Sites of Interchange

Modernism, Politics and Culture between Britain and Germany, 1919–1955

by Lucy Wasensteiner (Volume editor)
Edited Collection XXII, 314 Pages
Series: German Visual Culture, Volume 8


Early twentieth-century Germany was a site of extremes, in which cultural production was entangled in the swiftly changing political and economic landscape. Radical utopias and pragmatic solutions for life and culture were proposed, modernism embraced and dramatically rejected. Britain in the same period can seem comparatively stable, a nation wedded to established cultural forms in the face of social change. Yet throughout the period, there remained a lively interchange between the two countries. This collection of essays, by scholars working between Britain and Germany, elsewhere in Europe and in North America, looks anew at the complicated cultural relationship between Britain and Germany in the years between 1919 and 1955. It sets out to explore the connections between the two countries during this time in the fields of fine art and arts institutions, architecture, design and craft, photography, art history and criticism. It explores how practitioners in the two countries learned from and influenced each other, seeking to highlight the relevance of these interchanges today.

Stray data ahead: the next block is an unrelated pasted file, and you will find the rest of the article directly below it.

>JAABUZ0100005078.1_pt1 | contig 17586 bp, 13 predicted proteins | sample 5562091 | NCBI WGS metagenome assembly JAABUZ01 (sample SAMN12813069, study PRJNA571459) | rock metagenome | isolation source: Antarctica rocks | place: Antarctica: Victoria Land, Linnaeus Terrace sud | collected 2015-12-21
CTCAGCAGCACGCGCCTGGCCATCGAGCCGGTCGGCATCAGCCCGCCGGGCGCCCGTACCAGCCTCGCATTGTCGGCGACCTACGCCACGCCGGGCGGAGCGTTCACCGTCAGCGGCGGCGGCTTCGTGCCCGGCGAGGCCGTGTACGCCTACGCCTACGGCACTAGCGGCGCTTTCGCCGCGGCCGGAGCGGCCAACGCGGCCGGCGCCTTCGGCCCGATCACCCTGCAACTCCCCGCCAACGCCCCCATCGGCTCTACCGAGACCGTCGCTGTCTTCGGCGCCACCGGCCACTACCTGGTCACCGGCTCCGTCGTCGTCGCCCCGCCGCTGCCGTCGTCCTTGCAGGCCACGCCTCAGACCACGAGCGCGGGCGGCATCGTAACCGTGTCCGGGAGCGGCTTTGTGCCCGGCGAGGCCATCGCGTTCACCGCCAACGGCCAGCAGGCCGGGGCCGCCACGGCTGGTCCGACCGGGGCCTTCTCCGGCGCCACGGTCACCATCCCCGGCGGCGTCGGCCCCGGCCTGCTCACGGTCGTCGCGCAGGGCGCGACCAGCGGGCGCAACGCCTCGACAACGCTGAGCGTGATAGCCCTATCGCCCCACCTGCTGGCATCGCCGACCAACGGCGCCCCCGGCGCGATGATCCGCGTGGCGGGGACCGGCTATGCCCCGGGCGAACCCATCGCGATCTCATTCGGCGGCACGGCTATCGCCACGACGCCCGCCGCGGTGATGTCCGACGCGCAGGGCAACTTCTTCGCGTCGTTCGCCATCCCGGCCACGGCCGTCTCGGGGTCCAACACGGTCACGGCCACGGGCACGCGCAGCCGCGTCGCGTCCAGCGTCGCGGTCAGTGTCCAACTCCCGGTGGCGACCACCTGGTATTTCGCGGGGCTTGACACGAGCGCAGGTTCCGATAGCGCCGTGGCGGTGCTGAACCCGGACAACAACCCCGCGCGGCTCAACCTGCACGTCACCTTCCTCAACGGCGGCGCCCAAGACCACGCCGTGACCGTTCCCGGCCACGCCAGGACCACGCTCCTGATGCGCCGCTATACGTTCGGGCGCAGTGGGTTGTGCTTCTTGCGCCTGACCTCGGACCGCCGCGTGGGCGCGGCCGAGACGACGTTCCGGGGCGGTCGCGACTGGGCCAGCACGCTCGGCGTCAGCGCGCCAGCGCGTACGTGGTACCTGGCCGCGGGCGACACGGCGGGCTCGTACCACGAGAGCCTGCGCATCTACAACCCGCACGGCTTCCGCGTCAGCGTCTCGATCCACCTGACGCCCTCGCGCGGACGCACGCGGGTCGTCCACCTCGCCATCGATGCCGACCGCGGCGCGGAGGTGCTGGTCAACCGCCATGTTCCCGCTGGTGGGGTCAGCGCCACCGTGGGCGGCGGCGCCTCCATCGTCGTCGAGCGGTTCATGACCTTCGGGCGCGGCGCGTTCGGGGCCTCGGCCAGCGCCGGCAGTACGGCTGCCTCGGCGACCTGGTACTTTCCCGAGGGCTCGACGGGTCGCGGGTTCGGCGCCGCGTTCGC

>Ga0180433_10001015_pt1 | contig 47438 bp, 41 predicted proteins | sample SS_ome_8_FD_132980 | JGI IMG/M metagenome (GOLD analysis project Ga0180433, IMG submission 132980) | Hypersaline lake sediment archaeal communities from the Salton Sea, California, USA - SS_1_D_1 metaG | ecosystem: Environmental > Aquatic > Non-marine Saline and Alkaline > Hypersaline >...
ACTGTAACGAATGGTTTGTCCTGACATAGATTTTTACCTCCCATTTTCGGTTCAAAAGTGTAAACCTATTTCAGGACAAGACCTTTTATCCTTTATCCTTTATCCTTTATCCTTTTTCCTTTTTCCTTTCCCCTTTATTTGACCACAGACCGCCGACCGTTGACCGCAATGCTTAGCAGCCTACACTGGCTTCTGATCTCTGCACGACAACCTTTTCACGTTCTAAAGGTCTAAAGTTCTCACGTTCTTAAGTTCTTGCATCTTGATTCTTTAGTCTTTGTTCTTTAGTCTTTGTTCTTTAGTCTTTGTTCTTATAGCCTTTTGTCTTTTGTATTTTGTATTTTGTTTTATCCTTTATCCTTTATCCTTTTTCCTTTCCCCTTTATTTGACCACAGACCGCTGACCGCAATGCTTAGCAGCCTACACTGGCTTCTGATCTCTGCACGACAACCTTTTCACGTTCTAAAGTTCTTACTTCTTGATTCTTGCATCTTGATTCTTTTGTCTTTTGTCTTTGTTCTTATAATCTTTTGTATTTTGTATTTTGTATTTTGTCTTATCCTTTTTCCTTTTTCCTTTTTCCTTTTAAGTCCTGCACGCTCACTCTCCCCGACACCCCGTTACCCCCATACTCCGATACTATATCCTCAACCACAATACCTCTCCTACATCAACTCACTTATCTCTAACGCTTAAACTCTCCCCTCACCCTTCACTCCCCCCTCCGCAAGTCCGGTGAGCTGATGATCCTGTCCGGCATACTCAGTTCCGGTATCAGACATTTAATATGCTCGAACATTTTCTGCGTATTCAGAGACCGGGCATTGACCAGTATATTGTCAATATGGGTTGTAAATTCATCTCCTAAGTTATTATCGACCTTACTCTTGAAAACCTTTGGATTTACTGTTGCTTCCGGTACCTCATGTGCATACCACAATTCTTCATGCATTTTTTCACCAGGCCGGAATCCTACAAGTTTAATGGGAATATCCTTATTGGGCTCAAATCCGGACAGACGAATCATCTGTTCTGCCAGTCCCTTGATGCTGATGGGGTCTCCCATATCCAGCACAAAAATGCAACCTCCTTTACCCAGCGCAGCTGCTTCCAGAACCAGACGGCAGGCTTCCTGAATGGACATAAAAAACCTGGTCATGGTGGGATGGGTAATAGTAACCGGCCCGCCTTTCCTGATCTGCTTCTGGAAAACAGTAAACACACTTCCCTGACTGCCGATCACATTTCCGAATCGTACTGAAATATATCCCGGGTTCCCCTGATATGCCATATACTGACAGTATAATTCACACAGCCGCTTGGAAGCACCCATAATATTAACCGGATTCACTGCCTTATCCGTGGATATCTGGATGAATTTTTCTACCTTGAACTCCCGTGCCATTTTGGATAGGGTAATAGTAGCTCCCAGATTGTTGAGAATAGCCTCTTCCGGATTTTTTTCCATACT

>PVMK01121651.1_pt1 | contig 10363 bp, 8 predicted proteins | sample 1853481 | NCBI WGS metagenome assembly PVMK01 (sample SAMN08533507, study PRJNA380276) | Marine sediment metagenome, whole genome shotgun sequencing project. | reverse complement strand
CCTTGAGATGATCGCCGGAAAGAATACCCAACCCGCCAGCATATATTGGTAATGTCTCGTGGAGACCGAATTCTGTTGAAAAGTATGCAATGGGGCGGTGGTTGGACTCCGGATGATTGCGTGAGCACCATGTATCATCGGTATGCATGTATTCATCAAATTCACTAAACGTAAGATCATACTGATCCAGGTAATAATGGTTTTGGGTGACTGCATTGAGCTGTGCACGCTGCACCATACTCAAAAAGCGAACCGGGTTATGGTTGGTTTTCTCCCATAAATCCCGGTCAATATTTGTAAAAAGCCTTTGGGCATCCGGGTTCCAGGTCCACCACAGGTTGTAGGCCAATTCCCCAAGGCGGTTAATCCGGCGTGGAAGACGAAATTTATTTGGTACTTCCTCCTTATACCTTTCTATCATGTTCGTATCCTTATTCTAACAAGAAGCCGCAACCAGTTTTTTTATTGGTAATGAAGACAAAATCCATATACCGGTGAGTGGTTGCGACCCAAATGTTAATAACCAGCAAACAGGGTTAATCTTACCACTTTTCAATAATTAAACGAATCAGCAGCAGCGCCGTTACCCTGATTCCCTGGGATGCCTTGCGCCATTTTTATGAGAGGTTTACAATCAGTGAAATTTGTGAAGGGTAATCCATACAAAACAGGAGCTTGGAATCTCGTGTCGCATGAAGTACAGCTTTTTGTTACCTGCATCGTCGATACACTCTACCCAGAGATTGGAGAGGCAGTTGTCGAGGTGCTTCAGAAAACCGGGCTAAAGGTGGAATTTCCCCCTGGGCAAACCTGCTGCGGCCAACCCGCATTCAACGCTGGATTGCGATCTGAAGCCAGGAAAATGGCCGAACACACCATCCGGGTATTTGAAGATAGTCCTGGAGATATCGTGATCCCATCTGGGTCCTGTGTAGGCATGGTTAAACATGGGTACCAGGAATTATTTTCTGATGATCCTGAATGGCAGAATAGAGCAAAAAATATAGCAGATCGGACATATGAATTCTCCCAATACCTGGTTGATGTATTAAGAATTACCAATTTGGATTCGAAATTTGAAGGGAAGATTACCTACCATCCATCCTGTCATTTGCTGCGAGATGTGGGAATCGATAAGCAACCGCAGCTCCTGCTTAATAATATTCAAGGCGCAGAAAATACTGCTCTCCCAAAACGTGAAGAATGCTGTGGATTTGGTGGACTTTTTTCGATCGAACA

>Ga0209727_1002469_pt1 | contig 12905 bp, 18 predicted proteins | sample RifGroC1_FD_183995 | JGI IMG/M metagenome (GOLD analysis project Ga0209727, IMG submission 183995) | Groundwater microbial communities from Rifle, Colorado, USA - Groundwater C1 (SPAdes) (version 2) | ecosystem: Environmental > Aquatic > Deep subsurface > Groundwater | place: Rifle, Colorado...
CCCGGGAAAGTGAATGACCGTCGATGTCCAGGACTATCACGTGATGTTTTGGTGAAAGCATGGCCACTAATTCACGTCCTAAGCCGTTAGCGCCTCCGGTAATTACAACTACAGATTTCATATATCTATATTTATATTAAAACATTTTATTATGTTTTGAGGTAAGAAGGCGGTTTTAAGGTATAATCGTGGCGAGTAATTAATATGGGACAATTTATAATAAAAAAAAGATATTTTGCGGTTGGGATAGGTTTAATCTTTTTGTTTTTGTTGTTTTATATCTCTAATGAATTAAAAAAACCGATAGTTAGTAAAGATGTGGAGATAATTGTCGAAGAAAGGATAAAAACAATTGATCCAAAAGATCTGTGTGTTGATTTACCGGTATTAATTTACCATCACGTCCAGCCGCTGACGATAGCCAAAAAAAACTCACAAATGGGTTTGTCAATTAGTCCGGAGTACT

XXII, 314
ISBN (Hardcover)
German modernism UK-German Exchange German culture Sites of Interchange Lucy Wasensteiner
Oxford, Bern, Berlin, Bruxelles, New York, Wien, 2022. XXII, 314 pp., 24 fig. col., 53 fig. b/w.

Biographical notes

Lucy Wasensteiner (Volume editor)

Lucy Wasensteiner studied law at the universities of Bristol and Oxford and holds a PhD in Art History from the Courtauld Institute of Art. Her research focuses on modern art in Germanspeaking Europe from 1871, National Socialist cultural policy and its international implications and provenance research. She was previously an associate lecturer at the Courtauld Institute and a lecturer at the University of Bonn in the Alfried Krupp von Bohlen und Halbach Foundation Centre for Provenance Research, Art and Cultural Heritage Law. She is currently director of the Liebermann-Villa am Wannsee in Berlin.


Title: Sites of Interchange